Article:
The objective of this study is to explore how investors execute decisions in persistence of Islamic anomalies in context of Pakistan stock exchange. Applying interpretive approach, data was acquired from PSX investor by asking a series of questions through an interview protocol. Interviews were conducted by using semi-structured interview approach. The responses were explored using NVivo 10.0 plus software. The results of the study indicated Islamic anomalies are changing emotions and perceptions of investors due to their past experience and perceived market consequences, and biased behaviors. Due to Islamic anomalies investors decisions are found to be biased and depict a self-serving, anchoring and overconfident behavior. Moreover, various conventional market factors (e.g. market capitalization, price earning and capita market line fluctuation etc.) are constant and reshaping investor decisions. Promotion of corporate culture, controlling mispricing, conducting awareness/ training sessions on rationality, capital gain than price gain is seriously required in local context. This is the first qualitative study investigating Islamic Calendar anomalies and PSX investors, leading to the formulation of sound policy implications.
Ali, Irfan., Waheed Akhter, and Namrah Ashraf. “Impact of Muslim Holy Days on Asian Stock Markets: An Empirical Evidence.” Cogent Economics and Finance 5, no. 1 (2017).
Ariss, Rima Turk., Rasoul Rezvanian, and Seyed M. Mehdian. “Calendar Anomalies in the Gulf Cooperation Council Stock Markets.” Emerging Markets Review 12, no. 3 (2011): 293–307.
Bialkowski., J. P., et al., “Do Mutual Fund Managers Exploit the Ramadan Anomaly.” Evidence from Turkey, University of Canterbury, Christchurch NZ, 2011.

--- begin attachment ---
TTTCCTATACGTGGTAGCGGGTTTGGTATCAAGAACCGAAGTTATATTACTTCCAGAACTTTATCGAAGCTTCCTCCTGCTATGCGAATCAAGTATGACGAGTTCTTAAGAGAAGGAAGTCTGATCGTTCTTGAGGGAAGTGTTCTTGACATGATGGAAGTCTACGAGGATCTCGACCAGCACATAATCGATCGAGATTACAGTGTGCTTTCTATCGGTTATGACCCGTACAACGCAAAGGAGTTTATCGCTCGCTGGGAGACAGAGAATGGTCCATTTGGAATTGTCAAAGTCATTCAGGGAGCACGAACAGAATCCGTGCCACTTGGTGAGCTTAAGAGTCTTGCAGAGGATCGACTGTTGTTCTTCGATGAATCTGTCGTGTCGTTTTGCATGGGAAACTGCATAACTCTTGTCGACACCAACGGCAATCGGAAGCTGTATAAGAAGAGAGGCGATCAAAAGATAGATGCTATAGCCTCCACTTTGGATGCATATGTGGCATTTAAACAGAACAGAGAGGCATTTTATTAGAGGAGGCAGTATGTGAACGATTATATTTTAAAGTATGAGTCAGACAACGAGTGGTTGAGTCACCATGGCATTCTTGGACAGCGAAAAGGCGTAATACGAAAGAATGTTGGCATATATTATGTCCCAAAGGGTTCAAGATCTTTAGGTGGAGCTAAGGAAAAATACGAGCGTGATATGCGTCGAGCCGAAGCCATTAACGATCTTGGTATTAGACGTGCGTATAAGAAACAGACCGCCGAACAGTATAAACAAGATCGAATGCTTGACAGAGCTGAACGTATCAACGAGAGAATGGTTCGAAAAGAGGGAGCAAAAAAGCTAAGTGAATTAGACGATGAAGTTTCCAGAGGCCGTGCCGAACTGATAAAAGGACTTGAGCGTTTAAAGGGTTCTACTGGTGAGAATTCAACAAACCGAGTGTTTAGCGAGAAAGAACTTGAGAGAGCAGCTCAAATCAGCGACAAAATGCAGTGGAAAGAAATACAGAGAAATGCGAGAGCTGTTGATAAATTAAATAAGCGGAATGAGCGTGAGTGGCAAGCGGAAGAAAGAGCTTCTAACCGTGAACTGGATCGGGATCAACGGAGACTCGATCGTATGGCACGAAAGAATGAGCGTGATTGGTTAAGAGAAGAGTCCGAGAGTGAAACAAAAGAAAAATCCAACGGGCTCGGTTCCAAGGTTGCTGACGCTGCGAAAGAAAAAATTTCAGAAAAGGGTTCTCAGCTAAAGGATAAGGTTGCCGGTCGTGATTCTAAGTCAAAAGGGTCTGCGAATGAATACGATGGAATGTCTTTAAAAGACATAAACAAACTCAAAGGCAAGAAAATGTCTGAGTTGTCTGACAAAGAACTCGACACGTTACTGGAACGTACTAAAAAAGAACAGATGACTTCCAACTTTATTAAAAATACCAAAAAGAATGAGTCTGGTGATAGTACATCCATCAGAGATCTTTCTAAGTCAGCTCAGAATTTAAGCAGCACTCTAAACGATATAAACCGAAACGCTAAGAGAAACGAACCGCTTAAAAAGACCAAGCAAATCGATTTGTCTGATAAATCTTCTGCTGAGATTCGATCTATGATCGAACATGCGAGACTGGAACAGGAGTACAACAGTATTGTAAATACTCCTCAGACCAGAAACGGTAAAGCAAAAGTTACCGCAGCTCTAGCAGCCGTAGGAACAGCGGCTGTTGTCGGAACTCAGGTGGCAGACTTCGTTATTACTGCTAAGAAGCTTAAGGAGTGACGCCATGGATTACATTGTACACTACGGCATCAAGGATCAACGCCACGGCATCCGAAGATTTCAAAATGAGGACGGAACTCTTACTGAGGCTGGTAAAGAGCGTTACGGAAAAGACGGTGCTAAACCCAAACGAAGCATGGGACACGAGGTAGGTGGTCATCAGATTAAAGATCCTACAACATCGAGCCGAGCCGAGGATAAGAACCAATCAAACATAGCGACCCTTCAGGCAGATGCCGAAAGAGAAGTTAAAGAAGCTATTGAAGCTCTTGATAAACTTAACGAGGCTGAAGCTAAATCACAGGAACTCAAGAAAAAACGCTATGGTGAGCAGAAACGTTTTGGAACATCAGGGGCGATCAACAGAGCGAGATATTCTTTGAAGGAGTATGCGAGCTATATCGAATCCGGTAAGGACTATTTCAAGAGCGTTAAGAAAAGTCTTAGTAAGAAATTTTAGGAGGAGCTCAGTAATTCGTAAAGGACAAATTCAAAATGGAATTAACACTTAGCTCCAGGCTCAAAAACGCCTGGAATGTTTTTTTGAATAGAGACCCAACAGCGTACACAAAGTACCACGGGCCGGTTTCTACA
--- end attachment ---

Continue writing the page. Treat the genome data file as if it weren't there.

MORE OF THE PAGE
Bialkowski, Jędrzej., et al., “Do Mutual Fund Managers Exploit the Ramadan Anomaly? Evidence from Turkey.” Emerging Markets Review 15 (2013): 211–232.
Debata, Byomakesh., Saumya Ranjan Dash, and Jitendra Mahakud. “Investor Sentiment and Emerging Stock Market Liquidity.” Finance Research Letters 26 (2018): 15–31.
Al-Hajieh, Heitham., Keith Redhead, and Timothy Rodgers. “Investor Sentiment and Calendar Anomaly Effects: A Case Study of the Impact of Ramadan on Islamic Middle Eastern Markets.” Research in International Business and Finance 25, no. 3 (2011).
Halari, Anwar., et al., “Islamic Calendar Anomalies: Evidence from Pakistani Firm-Level Data.” The Quarterly Review of Economics and Finance 58 (2015): 64–73.
al-Ississ, Mohamad. “The Holy Day Effect.” Journal of Behavioral and Experimental Finance 5 (2015).
Jaziri, Marwa., and Mouna Abdelhedi. “Islamic Occasions and Investor Sentiment.” International Journal of Islamic and Middle Eastern Finance and Management 11, no. 2 (2018): 194–212.
Kahneman, Daniel., and Amos Tversky. “Prospect Theory: An Analysis of Decision under Risk.” Econometrica 47, no. 2 (1979): 263–292.
Khan, Kalimullah., Muhammad Ali Nasir, and Matteo Rossi. “The Calendar Anomalies on Performance and Volatility of Stock Market: The Effects of Ramadan on Karachi Stock Exchange.” Global Business and Economics Review 19, no. 1 (2017): 54–69.
Majeed, Usman., et al., “Islamic Calendar Events and Stock Market Reaction: Evidence from Pakistan.” Science International 27, no. 3 (2015): 2559–2567.
Ramiah, Vikash., et al., “A Behavioural Finance Approach to Working Capital Management.” The European Journal of Finance 22, no. 8–9 (2016): 662–687.
Syed, Fatima., and Naimat U. Khan. “Islamic Calendar Anomalies: Evidence from Pakistan.” Business and Economic Review 9, no. 3 (2017): 104–122.
Wasiuzzaman, Shaista. “Religious Anomalies in Islamic Stock Markets: The Hajj Effect in Saudi Arabia.” Journal of Asset Management 18, no. 3 (2017): 157–162.